- In the example, KernelArgs doesn’t include other arguments needed for specific configurations (DPDK, SR-IOV, realtime, etc). Therefore, these also need to be included.
- This parameter is needed for all the roles used by all nodes (e.g. Controller, ComputeSriov, etc).

During the deployment, the overcloud nodes will be configured to have the right Kernel options and then rebooted before deploying all other services.

Procedure on a running deployment (OSP 10, 11, 12 and 13)

SSH to the Director node, download the Ansible playbooks provided by Red Hat and load overcloud stack credentials:
$ source ~/stackrc

To use the CVE-2018-3620-fix_disable_ht.yml playbook, simply call ansible-playbook with the hosts to be changed specified in the HOSTS extra var:

ansible-playbook -i /bin/tripleo-ansible-inventory -e "HOSTS=overcloud" CVE-2018-3620-fix_disable_ht.yml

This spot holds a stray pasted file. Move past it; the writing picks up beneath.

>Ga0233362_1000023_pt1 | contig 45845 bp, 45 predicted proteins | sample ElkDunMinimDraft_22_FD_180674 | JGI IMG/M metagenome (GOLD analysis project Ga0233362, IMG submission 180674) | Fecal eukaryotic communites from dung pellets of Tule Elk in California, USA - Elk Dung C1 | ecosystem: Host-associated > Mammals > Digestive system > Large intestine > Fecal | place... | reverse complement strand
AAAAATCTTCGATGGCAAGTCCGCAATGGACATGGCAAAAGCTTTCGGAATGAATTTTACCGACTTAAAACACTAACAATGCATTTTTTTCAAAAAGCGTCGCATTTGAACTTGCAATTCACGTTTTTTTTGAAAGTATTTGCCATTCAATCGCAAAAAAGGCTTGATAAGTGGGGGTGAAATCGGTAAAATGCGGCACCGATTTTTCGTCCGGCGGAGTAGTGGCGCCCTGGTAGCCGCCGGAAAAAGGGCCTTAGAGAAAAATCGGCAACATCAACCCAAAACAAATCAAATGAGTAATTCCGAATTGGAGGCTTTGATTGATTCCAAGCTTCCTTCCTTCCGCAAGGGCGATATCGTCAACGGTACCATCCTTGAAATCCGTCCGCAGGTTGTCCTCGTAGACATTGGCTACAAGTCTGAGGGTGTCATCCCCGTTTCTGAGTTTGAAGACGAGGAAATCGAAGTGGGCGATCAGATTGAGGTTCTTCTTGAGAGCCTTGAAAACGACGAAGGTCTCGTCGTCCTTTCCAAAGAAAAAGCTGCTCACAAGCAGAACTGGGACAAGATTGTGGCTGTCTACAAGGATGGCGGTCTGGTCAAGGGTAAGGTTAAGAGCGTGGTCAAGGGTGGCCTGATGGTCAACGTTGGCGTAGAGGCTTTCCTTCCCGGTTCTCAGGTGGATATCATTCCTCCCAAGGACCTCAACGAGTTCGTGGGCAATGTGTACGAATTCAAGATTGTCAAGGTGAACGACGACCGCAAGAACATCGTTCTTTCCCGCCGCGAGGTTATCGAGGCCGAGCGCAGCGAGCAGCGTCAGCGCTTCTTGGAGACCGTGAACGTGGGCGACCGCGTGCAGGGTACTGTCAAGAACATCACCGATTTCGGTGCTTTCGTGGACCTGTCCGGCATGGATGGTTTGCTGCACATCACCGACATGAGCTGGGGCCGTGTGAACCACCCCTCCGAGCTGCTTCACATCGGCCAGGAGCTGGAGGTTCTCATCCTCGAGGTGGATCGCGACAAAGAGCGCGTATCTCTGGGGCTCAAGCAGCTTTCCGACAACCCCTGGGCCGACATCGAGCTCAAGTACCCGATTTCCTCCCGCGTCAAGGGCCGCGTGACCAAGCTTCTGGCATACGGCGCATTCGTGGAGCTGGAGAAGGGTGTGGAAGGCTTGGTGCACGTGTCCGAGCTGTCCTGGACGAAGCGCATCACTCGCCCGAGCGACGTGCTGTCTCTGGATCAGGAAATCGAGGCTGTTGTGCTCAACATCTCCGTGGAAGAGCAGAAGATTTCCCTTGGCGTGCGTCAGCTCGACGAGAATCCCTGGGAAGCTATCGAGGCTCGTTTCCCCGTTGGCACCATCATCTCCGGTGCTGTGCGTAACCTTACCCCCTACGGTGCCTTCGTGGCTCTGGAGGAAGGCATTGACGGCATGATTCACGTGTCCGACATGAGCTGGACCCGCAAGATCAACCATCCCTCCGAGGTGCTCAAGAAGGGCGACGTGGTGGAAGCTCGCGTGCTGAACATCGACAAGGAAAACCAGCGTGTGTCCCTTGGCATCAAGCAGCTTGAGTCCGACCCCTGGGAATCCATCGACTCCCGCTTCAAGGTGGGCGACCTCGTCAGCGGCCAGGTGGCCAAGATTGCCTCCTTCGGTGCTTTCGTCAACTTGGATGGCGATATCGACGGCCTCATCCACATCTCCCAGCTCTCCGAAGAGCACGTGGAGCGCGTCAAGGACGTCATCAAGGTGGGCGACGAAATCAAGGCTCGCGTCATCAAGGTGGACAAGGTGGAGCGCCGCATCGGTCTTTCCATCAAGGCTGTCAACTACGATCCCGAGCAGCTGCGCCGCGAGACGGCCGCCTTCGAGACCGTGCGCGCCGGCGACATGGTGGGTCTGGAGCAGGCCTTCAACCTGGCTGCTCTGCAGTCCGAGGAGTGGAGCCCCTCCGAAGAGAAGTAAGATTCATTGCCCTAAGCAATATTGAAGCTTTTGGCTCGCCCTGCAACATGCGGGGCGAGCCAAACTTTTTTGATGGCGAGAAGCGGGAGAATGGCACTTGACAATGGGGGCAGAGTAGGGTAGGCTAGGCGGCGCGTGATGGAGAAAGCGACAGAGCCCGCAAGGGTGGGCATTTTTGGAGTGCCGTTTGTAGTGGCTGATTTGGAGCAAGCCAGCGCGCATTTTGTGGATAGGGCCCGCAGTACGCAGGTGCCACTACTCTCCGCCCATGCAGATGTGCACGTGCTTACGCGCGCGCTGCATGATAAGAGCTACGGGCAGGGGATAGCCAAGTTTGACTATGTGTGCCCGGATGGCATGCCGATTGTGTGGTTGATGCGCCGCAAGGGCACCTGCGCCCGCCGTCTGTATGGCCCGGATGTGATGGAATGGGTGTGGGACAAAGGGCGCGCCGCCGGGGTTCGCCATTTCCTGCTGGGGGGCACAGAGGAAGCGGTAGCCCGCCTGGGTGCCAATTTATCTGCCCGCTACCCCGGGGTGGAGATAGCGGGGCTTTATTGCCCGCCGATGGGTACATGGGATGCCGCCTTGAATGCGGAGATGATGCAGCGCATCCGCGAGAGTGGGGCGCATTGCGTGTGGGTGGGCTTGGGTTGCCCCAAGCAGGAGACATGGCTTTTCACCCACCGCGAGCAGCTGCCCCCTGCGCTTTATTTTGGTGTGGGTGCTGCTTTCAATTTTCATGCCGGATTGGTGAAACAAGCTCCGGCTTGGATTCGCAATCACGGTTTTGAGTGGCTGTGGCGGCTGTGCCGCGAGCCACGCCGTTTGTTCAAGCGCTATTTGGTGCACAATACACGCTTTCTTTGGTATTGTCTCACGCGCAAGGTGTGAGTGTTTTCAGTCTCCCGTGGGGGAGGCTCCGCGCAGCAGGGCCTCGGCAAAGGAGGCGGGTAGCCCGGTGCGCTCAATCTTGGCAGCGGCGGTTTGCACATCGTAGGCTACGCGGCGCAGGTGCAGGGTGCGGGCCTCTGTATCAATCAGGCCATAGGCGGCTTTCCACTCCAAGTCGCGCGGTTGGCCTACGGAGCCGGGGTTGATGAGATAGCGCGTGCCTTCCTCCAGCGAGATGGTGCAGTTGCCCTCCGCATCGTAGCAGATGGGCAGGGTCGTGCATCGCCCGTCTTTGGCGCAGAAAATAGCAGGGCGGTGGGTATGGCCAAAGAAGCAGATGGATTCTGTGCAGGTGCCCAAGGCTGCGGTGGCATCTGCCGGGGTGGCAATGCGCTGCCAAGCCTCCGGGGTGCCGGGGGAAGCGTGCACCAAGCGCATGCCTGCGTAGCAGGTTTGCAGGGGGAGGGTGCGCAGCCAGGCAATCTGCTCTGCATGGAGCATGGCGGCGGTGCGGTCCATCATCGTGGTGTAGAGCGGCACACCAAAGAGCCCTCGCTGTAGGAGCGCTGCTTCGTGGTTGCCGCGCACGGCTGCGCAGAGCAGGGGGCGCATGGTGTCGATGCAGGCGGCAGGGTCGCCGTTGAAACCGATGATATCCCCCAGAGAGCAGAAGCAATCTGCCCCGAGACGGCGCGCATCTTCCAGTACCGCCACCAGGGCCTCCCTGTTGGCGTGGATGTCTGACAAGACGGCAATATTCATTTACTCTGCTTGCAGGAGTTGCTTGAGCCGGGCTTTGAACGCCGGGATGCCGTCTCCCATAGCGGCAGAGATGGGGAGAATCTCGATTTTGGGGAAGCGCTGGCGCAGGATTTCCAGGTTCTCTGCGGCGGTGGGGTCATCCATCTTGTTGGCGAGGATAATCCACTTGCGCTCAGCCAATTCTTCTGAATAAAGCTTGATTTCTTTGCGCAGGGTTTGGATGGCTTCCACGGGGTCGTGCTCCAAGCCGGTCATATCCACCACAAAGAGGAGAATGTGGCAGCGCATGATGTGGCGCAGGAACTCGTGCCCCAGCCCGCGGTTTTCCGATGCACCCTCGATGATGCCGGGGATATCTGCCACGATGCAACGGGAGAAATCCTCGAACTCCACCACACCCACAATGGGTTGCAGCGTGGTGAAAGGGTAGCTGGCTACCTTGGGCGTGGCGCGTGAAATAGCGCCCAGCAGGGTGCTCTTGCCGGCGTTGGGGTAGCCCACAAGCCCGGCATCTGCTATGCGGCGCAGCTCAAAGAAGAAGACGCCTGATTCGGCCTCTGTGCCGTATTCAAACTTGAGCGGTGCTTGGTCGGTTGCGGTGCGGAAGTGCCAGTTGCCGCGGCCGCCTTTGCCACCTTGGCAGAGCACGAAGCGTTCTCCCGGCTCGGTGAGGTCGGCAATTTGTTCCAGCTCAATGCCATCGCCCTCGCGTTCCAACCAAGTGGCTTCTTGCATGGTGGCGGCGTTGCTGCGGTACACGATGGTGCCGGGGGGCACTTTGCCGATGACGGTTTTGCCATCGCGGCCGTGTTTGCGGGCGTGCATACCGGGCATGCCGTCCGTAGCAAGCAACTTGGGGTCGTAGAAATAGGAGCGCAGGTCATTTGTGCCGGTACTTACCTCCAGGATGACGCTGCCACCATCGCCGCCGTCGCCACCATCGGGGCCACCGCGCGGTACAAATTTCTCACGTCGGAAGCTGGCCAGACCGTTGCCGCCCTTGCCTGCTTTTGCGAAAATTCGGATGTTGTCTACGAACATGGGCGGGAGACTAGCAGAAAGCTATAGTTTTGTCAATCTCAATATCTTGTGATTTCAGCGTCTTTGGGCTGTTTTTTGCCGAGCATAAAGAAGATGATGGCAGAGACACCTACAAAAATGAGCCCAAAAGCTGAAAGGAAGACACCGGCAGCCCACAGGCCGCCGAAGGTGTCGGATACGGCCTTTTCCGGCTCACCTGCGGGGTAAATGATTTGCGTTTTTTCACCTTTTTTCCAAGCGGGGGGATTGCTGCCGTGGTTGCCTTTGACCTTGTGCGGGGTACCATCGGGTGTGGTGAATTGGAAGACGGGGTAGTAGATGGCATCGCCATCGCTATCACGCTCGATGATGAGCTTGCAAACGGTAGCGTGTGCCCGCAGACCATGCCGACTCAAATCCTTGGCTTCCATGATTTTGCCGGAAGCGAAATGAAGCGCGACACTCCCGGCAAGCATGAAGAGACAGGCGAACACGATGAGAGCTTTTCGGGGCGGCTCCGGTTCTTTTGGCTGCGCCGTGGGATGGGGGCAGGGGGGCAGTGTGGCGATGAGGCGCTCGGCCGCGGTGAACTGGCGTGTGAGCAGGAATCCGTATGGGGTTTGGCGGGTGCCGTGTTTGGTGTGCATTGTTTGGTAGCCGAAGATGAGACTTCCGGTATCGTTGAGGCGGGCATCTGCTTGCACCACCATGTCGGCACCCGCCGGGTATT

To use CVE-2018-3620-apply_settings.yml, specify the desired features in extra vars, as well as the systems to be targetted in the HOSTS variable. For example:

  • To turn off SMT, but allow runtime changes, and to leave the default behavior of conditional L1 data cache flushes:
    $ ansible-playbook -i /bin/tripleo-ansible-inventory -e "ansible_ssh_common_args='-o StrictHostKeyChecking=no' HOSTS=overcloud SMT=1" CVE-2018-3620-apply_settings.yml
  • To apply all mitigations and prevent runtime changes:
    $ ansible-playbook -i /bin/tripleo-ansible-inventory -e "ansible_ssh_common_args='-o StrictHostKeyChecking=no' HOSTS=overcloud FLUSH=1 SMT=1 FORCE=1" CVE-2018-3620-apply_settings.yml
  • To reset the L1TF settings to their default state:
    $ ansible-playbook -i /bin/tripleo-ansible-inventory -e "ansible_ssh_common_args='-o StrictHostKeyChecking=no' HOSTS=overcloud RESET=1" CVE-2018-3620-apply_settings.yml

tuned impact
There is a related issue with the tuned cpu-partitioning profile related to these mitigations. This is configured in OSP by setting the TunedProfileName: "cpu-partitioning" in the tripleo-heat-templates. It is primarily used in Real-Time or DPDK environments. If an environment is using this profile, then they should wait until the new tuned package is available before applying the other mitigations in this article.